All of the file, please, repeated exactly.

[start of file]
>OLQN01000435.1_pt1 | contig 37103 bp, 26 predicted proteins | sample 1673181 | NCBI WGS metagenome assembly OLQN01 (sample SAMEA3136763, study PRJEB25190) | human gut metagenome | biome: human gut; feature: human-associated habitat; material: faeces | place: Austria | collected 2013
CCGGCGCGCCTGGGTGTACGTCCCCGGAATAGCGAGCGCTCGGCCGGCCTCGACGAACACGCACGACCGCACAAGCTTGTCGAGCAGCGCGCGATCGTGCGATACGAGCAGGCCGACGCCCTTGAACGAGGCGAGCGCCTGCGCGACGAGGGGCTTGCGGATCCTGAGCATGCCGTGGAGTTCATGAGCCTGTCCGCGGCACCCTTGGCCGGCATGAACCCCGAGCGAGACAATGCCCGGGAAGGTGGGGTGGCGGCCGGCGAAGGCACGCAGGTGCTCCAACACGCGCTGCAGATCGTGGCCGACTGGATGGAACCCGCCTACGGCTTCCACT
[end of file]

>OLQN01000435.1_pt1 | contig 37103 bp, 26 predicted proteins | sample 1673181 | NCBI WGS metagenome assembly OLQN01 (sample SAMEA3136763, study PRJEB25190) | human gut metagenome | biome: human gut; feature: human-associated habitat; material: faeces | place: Austria | collected 2013
CCGGCGCGCCTGGGTGTACGTCCCCGGAATAGCGAGCGCTCGGCCGGCCTCGACGAACACGCACGACCGCACAAGCTTGTCGAGCAGCGCGCGATCGTGCGATACGAGCAGGCCGACGCCCTTGAACGAGGCGAGCGCCTGCGCGACGAGGGGCTTGCGGATCCTGAGCATGCCGTGGAGTTCATGAGCCTGTCCGCGGCACCCTTGGCCGGCATGAACCCCGAGCGAGACAATGCCCGGGAAGGTGGGGTGGCGGCCGGCGAAGGCACGCAGGTGCTCCAACACGCGCTGCAGATCGTGGCCGACTGGATGGAACCCGCCTACGGCTTCCACT